People struggling with opioid addiction can sometimes gain access to extremely potent opioids, and sometimes they don’t even know it. That may be why opioid overdoses seem to be on the rise in some areas.
Clandestine labs (makeshift laboratories in basements, car trunks, abandoned warehouses) have been linked to extremely potent opioids, like carfentanil. These labs are not sterile and cross-contamination can easily occur and result in accidental fatalities.
The following is a list of opioids, from strongest to weakest. Understanding these drugs can help avoid life-threatening consequences.
Commonly referred to as an “elephant tranquilizer”, this powerful opioid is 100 times stronger than fentanyl, and 10,000 times the strength of morphine. Because two milligrams is intended to sedate enormous animals, a human dose has not been determined. It is not safe in any amount.
According to the Drug Enforcement Administration ( DEA ), carfentanil can look like a powder similar to cocaine or heroin, but also as blotter paper, tablets, or even a spray. Carfentanil has found its way into many communities, being cut into heroin and pressed into fake prescription pills
2. Sufentanil ( Dsuvia )
Sufentanil is an extremely potent opioid that has been recently approved by the Food and Drug Administration ( FDA ) to quickly reduce pain from severe traumas, like burns, gunshots, car accidents, or broken bones.
Dsuvia is a tablet form of sufentanil that dissolves under the tongue. Sufentanil is 1,000 times stronger than morphine, and between five and ten times stronger than fentanyl.
Critics of Dsuvia are concerned at how easily this specific drug could be diverted and abused, as Dsuvia is pre-packaged as a 30mg sublingual tablet in a prefilled applicator. However, it is not available in retail pharmacies, and can only be administered in supervised healthcare settings.
3. Fentanyl ( Duragesic )
Fentanyl has been found to be fatal to people in doses of two milligrams and can be up to 50 – 100 times more potent than heroin. Fentanyl is available as a prescription to manage pain in people who have developed a tolerance for other, less potent, opioids.
Fentanyl is a synthetic opioid, and clandestine labs have started making illicit fentanyl and distributing it on the street. This is dangerous because fentanyl can look like heroin or pressed into pill form, and mistook for a weaker opioid, like Percocet.
Fentanyl should not be taken by anyone who is not already opioid-dependent. This can result in overdose or death in very small amounts.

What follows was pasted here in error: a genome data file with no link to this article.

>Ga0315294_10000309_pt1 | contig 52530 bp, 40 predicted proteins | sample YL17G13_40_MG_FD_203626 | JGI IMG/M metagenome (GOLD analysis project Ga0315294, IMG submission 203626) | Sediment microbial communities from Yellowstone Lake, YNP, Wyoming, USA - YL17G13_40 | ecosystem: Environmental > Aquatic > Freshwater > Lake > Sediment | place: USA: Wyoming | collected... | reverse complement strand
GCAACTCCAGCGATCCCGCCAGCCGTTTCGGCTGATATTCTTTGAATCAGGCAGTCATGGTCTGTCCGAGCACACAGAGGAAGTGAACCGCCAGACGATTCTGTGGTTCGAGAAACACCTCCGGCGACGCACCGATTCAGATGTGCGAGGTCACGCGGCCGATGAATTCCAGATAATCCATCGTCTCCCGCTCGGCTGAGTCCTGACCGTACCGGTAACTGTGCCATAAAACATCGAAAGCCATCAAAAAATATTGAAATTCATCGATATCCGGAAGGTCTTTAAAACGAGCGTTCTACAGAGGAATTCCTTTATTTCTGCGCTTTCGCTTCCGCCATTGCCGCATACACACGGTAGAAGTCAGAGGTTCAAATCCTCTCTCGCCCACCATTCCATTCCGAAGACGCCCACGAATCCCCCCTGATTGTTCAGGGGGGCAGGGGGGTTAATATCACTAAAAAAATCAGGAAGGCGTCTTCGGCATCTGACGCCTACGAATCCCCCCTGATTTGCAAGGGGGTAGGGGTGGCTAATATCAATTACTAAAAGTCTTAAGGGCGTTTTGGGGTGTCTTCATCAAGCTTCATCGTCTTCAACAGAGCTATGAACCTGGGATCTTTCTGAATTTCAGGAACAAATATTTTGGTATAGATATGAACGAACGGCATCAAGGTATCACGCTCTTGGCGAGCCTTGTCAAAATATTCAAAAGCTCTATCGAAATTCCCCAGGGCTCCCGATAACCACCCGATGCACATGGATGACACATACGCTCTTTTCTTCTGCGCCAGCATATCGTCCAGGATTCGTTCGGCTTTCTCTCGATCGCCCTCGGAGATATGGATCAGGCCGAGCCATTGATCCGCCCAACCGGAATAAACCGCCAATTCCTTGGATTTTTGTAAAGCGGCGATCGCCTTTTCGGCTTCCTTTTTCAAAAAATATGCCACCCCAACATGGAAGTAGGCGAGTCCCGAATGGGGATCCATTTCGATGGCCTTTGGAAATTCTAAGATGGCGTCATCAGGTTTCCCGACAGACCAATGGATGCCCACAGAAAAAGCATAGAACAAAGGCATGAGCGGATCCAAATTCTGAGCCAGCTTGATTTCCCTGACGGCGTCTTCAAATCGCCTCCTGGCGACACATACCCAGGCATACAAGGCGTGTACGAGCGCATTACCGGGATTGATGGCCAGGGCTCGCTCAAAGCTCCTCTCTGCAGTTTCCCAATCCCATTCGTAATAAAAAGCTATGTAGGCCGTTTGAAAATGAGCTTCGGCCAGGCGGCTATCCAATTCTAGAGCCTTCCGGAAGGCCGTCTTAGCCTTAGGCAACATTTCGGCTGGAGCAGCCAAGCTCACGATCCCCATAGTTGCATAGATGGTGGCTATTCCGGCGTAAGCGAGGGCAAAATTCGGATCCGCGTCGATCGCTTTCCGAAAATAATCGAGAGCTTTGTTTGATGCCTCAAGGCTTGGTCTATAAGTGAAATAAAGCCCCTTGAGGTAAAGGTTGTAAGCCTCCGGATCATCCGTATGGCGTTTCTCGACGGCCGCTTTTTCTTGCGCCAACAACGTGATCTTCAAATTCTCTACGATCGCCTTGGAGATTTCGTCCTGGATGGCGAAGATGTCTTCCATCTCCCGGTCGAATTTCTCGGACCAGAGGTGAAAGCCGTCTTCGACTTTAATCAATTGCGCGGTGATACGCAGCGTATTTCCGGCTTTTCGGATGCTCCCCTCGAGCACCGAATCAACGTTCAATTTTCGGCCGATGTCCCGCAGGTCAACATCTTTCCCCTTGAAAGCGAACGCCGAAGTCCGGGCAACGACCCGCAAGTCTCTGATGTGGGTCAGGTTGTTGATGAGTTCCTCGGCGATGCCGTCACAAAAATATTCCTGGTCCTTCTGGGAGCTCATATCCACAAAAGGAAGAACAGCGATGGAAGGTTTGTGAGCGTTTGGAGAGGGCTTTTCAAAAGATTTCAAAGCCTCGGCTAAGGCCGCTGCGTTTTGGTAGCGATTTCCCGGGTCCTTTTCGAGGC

4. Buprenorphine ( Butrans, Suboxone )
Buprenorphine is approved by the FDA to treat opioid addiction (opioid use disorder). This specific opioid is used to relieve withdrawal symptoms during detoxification from opioids.
While Buprenorphine is about 25 to 50 times stronger than morphine, it does not cause the same high or euphoric feeling as other opioids, such as heroin or hydrocodone.
5. Oxymorphone ( Opana ER )
Oxymorphone is an extended-release opioid, used to treat moderate to severe pain in people who do not respond to other medications or help during surgical procedures to make anesthesia work more efficiently.
This medication is an opioid that is three to ten times stronger than morphine, depending on if it is taken in tablet form or injected intravenously.
In 2012, Endo Pharmaceuticals reformulated Opana ER in an attempt to make it more difficult to abuse the opioid. By 2017, the FDA requested that Endo remove the reformulated Opana ER from the market, and Endo agreed voluntarily. Opana ER is still available with the old formula.
6. U-47700 – also known as Pink
An illegal synthetic opioid, U-47700, is approximately seven to eight times more potent than morphine. Produced in clandestine labs, U-47700, or Pink, is sold as a street drug, or on the black market. This drug can be mixed with other substances or opioids, and become even more dangerous, or fatal.
Although this drug is usually in powder form, with a slight pink coloring, U-44770 has been pressed into a pill form to look like a prescription painkiller. U-44770, also known as Pinky, or U4, has been referred to as one of the designer opioids.